More than two hundred students gathered to protest against the “unfair” treatment they have received from the University of Manchester. The socially-distanced demonstration, organised by the student campaign group S.A.F.E.R., which fights for “academic, financial and physical safety” during the pandemic, had been risk-assessed prior to starting, and all attendees were encouraged to wear masks. Multiple speakers, the vast majority of them women, took to the stage and aired grievances against the University of Manchester, while students looked on carrying signs reading ‘9k 4 what?’ and ‘U.o.Me’.
Ucas warns of ‘devolution divide’ from university admissions overhaul – The Guardian, 9/11/2020
A far-reaching overhaul of the university admissions system, which would mean places being offered on the basis of grades rather than predictions, could open up a “devolution divide” without an agreement with the devolved nations, Ucas has said. Pressure has been growing for a shift from the current system under which sixth formers in England apply to university in January using grades predicted by their teachers, before sitting A-levels in late spring and accepting university offers in June.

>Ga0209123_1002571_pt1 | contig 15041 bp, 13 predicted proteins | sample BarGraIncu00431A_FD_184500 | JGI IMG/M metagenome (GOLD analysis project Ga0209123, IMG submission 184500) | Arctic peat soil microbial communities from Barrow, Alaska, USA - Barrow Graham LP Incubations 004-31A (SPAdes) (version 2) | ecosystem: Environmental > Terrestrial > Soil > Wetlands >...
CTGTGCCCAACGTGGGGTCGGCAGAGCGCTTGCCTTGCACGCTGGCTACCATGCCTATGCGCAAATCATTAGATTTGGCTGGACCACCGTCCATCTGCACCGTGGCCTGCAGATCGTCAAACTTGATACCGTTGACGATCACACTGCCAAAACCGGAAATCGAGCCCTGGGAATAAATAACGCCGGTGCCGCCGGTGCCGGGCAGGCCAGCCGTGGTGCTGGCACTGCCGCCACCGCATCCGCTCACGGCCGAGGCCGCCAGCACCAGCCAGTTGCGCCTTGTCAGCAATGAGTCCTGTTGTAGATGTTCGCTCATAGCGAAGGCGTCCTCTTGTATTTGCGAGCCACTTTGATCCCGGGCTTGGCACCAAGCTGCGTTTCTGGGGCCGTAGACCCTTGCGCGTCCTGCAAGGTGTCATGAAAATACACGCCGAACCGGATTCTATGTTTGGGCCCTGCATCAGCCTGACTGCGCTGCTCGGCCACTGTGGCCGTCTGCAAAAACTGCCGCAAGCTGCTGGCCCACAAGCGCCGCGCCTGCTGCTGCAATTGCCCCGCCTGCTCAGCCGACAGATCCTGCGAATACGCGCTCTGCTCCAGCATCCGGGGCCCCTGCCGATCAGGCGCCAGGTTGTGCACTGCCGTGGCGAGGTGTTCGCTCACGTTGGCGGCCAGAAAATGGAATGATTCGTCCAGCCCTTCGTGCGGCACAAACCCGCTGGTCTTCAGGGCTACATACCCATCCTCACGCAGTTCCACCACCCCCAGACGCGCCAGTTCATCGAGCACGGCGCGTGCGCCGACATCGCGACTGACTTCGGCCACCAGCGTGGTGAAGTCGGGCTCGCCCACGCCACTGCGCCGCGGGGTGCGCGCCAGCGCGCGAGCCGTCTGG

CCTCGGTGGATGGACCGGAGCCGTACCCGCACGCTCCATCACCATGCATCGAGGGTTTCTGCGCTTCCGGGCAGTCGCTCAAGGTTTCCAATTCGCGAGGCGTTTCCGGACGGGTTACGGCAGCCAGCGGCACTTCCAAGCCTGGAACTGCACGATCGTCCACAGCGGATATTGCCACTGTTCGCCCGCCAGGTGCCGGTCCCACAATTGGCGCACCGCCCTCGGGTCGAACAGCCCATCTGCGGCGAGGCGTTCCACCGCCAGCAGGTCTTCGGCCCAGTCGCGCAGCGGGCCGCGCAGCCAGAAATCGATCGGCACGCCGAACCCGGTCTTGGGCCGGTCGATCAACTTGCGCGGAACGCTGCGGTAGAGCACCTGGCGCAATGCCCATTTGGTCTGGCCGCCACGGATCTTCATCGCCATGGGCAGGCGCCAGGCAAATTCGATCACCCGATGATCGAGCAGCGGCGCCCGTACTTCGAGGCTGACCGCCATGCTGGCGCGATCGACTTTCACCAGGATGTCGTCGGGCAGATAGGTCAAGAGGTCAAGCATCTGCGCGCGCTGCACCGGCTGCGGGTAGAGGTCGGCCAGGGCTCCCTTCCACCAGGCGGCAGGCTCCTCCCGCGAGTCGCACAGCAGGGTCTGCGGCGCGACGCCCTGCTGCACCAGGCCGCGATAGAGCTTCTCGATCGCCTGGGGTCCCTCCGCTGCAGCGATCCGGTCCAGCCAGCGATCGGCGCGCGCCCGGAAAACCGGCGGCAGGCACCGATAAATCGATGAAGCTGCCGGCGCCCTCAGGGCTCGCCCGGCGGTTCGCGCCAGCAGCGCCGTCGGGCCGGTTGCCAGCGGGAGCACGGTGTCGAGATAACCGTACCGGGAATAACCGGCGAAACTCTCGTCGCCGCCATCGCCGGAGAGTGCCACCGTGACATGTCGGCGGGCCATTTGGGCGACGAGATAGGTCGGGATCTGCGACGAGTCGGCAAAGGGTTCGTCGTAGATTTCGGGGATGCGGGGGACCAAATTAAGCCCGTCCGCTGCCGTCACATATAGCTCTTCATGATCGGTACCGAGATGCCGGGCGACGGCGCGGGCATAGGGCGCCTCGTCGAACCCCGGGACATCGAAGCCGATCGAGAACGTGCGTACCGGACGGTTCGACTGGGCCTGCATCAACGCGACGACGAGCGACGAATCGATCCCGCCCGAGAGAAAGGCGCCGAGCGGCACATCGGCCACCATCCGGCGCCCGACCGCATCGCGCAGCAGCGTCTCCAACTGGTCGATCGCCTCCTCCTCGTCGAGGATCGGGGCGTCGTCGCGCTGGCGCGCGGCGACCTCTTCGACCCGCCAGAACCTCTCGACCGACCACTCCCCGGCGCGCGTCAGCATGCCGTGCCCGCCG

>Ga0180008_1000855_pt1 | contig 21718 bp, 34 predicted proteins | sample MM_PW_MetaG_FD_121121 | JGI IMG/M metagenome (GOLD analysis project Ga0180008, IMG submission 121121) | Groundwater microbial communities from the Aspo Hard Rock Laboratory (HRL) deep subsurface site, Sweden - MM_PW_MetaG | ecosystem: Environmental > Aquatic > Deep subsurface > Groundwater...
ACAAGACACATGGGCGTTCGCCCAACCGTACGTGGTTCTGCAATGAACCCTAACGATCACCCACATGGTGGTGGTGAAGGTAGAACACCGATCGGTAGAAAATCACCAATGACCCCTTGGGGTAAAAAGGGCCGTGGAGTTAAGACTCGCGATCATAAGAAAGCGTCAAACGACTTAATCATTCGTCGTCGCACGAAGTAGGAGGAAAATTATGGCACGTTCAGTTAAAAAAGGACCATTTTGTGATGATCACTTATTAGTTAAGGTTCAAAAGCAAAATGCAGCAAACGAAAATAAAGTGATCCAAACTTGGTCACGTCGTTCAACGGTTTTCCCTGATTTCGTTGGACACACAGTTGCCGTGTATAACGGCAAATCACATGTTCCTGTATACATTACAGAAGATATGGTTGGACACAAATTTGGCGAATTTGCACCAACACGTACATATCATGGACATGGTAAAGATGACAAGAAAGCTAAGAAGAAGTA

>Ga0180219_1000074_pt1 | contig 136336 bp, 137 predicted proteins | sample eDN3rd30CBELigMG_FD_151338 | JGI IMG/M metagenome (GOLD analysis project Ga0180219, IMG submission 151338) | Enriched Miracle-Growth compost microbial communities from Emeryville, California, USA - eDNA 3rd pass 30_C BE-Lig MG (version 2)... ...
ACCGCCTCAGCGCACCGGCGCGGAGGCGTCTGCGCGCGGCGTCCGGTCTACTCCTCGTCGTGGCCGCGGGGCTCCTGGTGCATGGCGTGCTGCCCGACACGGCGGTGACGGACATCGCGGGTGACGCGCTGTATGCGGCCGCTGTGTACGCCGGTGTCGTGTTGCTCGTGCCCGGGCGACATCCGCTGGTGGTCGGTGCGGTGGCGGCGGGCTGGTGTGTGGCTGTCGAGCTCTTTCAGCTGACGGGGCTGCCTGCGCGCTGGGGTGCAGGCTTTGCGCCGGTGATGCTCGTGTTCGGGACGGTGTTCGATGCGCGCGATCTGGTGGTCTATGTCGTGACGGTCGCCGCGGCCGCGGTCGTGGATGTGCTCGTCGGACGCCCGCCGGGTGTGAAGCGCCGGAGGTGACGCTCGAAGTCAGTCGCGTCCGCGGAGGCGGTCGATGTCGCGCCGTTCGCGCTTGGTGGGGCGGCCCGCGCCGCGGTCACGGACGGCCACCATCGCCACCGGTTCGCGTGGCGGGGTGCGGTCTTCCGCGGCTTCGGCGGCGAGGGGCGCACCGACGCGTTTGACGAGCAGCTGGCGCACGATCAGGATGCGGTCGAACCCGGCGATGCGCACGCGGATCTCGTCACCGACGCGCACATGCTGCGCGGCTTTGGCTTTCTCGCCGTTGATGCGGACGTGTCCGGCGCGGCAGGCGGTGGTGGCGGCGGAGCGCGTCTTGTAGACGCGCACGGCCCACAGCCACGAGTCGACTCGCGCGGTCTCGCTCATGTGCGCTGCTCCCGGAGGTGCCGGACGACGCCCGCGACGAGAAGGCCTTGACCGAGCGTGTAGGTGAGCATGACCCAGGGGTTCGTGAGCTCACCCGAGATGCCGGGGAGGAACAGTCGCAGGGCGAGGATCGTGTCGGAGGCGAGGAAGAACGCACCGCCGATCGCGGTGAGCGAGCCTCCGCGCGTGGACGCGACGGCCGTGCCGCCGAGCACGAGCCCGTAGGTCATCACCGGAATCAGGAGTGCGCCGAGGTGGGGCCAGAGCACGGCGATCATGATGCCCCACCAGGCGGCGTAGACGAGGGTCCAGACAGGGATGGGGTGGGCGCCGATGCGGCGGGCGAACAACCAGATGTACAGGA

Deputy Vice-Chancellor, Richard Calvert told the Sheffield Tab: “Everyone in the University community is deeply saddened to learn that one of our colleagues, who worked in our Facilities Management team, tragically passed away over the weekend of 24 October. Our thoughts and deepest condolences are with their family and friends at this time.”
University of London cleaners win 10-year outsourcing battle – The Guardian, 3/11/2020
Outsourced cleaners at the University of London are celebrating victory in a 10-year battle to be recognised as staff, which involved strikes, and a boycott of the university’s Senate House complex supported by academics and politicians. Since the start of this week the cleaners, who previously worked under contracts for outsourcing firms including OCS, Balfour Beatty and most recently Cordant, have been working as directly employed staff. The Independent Workers of Great Britain trade union which led the campaign said it was an achievement that had cost a lot in terms of stress and energy for the workers since they started to organise in 2010.